If you or a family member have symptoms of schizophrenia, see your family doctor. They will review your medical history and ask you about your symptoms. Your doctor may order tests, such as blood tests or brain scans. These can help rule out physical conditions that have similar symptoms.

Your doctor may refer you to a psychologist or a psychiatrist. They will assess your symptoms, talk to your family, and observe your behavior over time. To be diagnosed with schizophrenia, a person must experience at least 2 symptoms regularly for at least 6 months.

Schizophrenia can be hard to diagnose and it can mimic other mental illnesses. There aren’t any tests for it. Substance abuse, medicines, or other medical conditions can produce some of the same symptoms. Many people diagnosed with schizophrenia don’t believe they have it. In those cases, friends and family members must make sure the person gets help.

Can schizophrenia be prevented or avoided?

Schizophrenia can’t be prevented or avoided. Symptoms may be avoided by taking medicines as prescribed by your doctor.

Schizophrenia treatment

There is no cure for schizophrenia. However, treatments can help people manage their symptoms and improve their daily lives, especially in achieve personal life goals, such as completing education, pursuing a career, and having fulfilling relationships.

Schizophrenia requires lifelong treatment, even when you don’t have symptoms. Treatment should reduce the number of times you relapse, and improve your quality of life. Medicine and support therapy are the most common forms of treatment.

People with schizophrenia commonly take antipsychotic medicines. These change the balance of chemicals in your brain and help manage symptoms. Some can cause side effects. You might need to try different medicines to find one that works for you.

Support therapy helps people with schizophrenia manage their illness. This can include one-on-one counseling, training in social skills, family therapy, and job support.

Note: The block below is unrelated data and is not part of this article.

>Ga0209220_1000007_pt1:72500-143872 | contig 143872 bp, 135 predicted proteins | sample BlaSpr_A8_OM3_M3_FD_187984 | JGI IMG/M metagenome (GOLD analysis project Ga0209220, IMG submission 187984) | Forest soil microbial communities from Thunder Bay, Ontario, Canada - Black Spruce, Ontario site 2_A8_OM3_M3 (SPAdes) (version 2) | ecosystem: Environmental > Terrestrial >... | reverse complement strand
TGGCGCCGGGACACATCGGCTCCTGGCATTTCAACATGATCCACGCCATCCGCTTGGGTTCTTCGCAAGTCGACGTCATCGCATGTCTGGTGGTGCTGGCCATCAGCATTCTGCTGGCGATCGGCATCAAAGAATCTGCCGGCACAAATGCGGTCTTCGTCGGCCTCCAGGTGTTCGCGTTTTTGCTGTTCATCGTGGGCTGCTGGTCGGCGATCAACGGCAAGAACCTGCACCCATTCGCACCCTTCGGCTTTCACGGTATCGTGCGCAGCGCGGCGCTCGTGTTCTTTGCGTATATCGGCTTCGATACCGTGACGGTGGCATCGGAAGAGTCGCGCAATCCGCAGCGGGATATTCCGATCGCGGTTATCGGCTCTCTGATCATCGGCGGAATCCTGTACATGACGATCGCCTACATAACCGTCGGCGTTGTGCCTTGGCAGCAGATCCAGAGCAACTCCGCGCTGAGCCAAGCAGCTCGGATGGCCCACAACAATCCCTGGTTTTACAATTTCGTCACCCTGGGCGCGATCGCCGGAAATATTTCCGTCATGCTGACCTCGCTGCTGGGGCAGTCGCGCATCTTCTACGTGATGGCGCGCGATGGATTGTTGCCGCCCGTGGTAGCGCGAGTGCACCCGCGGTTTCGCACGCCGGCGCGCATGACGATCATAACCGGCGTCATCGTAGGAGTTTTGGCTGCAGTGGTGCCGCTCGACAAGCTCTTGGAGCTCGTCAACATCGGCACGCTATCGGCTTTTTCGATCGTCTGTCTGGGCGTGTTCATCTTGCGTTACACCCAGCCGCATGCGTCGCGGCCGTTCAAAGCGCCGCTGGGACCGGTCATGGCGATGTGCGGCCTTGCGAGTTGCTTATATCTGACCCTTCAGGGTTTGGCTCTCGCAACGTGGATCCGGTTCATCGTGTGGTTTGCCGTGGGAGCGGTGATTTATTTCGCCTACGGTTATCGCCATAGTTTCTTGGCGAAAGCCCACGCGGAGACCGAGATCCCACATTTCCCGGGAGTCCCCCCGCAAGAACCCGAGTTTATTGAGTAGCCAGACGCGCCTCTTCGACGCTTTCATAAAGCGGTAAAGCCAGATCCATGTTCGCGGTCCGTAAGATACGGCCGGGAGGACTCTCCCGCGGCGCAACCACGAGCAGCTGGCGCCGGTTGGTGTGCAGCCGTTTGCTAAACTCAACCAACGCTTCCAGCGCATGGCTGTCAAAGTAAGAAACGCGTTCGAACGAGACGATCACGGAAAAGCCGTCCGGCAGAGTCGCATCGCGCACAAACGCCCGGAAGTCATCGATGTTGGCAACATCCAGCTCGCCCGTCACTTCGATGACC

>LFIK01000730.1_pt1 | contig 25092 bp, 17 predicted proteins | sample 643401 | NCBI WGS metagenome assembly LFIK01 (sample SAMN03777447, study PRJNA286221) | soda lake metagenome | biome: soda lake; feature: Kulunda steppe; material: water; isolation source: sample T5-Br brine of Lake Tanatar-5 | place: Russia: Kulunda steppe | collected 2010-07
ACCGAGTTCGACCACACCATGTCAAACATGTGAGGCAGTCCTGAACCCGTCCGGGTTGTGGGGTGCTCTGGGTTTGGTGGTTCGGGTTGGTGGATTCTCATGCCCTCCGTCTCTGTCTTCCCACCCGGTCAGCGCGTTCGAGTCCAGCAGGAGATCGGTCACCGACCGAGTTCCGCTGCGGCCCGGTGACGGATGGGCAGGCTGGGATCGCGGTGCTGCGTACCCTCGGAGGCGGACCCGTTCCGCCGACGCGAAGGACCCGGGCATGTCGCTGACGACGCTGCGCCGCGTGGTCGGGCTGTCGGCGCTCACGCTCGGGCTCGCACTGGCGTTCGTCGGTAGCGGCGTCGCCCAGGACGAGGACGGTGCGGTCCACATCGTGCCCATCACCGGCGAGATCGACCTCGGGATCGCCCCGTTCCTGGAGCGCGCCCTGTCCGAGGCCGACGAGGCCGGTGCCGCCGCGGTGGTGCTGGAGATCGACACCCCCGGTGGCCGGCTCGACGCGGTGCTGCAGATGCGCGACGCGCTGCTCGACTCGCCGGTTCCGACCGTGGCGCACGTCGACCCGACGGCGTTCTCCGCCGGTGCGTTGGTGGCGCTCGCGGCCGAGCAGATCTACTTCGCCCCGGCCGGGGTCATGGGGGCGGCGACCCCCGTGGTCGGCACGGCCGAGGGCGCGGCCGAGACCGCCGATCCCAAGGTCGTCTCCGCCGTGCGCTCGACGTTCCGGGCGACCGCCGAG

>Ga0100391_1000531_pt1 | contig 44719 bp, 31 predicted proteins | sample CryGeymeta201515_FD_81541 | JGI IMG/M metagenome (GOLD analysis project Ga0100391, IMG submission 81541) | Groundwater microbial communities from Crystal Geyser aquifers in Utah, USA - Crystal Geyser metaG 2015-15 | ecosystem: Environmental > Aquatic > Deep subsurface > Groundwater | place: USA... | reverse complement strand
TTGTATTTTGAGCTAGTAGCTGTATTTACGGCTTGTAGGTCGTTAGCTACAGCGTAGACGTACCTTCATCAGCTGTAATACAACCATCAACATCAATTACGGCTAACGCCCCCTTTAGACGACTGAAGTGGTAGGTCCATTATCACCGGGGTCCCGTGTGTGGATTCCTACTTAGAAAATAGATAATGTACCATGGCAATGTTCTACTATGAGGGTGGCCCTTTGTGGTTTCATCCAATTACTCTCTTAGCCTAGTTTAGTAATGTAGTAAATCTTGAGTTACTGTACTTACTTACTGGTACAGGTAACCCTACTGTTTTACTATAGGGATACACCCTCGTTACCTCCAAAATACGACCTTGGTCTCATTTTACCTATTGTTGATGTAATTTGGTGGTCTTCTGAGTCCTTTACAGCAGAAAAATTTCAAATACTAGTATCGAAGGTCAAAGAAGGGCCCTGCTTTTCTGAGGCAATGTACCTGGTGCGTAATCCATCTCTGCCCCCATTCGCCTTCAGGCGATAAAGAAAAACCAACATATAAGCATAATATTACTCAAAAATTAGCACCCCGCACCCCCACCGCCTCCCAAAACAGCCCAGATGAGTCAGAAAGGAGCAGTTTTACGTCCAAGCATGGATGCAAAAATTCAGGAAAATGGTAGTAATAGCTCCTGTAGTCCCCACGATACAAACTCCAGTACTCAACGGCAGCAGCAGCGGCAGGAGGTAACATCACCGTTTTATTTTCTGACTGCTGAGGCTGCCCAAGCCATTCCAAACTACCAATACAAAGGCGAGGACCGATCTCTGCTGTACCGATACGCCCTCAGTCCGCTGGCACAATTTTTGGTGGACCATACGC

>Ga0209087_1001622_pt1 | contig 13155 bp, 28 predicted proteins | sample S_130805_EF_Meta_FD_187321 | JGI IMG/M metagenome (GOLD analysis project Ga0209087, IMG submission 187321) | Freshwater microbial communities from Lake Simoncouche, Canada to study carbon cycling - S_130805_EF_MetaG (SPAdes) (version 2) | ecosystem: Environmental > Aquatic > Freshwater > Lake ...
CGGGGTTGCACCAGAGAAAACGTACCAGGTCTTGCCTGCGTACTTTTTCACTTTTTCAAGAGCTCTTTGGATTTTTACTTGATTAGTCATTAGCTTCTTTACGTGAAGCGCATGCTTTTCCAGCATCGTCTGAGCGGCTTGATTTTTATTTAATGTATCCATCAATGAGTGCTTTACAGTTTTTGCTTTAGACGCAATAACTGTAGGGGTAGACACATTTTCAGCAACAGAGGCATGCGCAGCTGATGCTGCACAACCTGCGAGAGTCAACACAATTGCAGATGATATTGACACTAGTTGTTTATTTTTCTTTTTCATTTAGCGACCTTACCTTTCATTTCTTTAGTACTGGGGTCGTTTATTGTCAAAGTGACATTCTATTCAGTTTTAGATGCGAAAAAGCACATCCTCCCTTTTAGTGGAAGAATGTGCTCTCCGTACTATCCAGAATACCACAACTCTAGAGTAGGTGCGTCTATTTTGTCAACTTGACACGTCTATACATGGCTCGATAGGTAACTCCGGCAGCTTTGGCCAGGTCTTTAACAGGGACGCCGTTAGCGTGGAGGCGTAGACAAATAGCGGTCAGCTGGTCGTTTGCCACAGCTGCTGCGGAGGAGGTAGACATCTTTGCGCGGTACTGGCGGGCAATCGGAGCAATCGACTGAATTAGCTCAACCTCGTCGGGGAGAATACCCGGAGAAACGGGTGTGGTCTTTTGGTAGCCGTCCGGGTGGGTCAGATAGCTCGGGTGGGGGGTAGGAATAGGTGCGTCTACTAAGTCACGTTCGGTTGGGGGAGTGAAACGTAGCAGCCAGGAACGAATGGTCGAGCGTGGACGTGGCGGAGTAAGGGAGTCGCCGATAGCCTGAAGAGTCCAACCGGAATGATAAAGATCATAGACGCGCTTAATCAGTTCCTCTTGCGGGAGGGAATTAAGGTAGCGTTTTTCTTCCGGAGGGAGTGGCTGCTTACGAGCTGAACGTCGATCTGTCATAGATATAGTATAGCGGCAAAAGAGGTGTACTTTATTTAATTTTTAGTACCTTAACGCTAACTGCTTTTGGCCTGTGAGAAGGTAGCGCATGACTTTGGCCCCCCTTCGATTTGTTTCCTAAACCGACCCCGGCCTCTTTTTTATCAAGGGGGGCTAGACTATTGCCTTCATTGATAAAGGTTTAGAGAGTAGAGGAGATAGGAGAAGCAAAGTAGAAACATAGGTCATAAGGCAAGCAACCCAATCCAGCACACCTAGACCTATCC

When symptoms are severe, people with schizophrenia may need to stay in the hospital. This will make sure they stay safe and are taken care of.

Living with schizophrenia

Schizophrenia doesn’t ever go away, but it can be managed. Many people can control their symptoms with medicine. Therapy, case management, job, and social support help people with their recovery. In the early stages of the illness, relapses and recurring episodes are common. Symptoms and relapses tend to decrease over time if a person continues to take their medicine and receives support. Some people with schizophrenia can live on their own. Others may live with family members or a group home for extra support.

Questions to ask your doctor

  • Is there any other medical condition that could be causing my symptoms?
  • Will my symptoms get worse?
  • After I start taking medicine, how long will it take until I start feeling better?
  • What are common side effects for this medicine?
  • What will happen if I stop taking the medicine?
  • What kinds of social support are available in my community?
  • What should I do if I relapse or have severe symptoms?
  • Will there be any warning signs that a relapse is coming?
  • Is it safe for me to work or drive?


National Institutes of Health, MedlinePlus: Schizophrenia

National Institute of Mental Health: Schizophrenia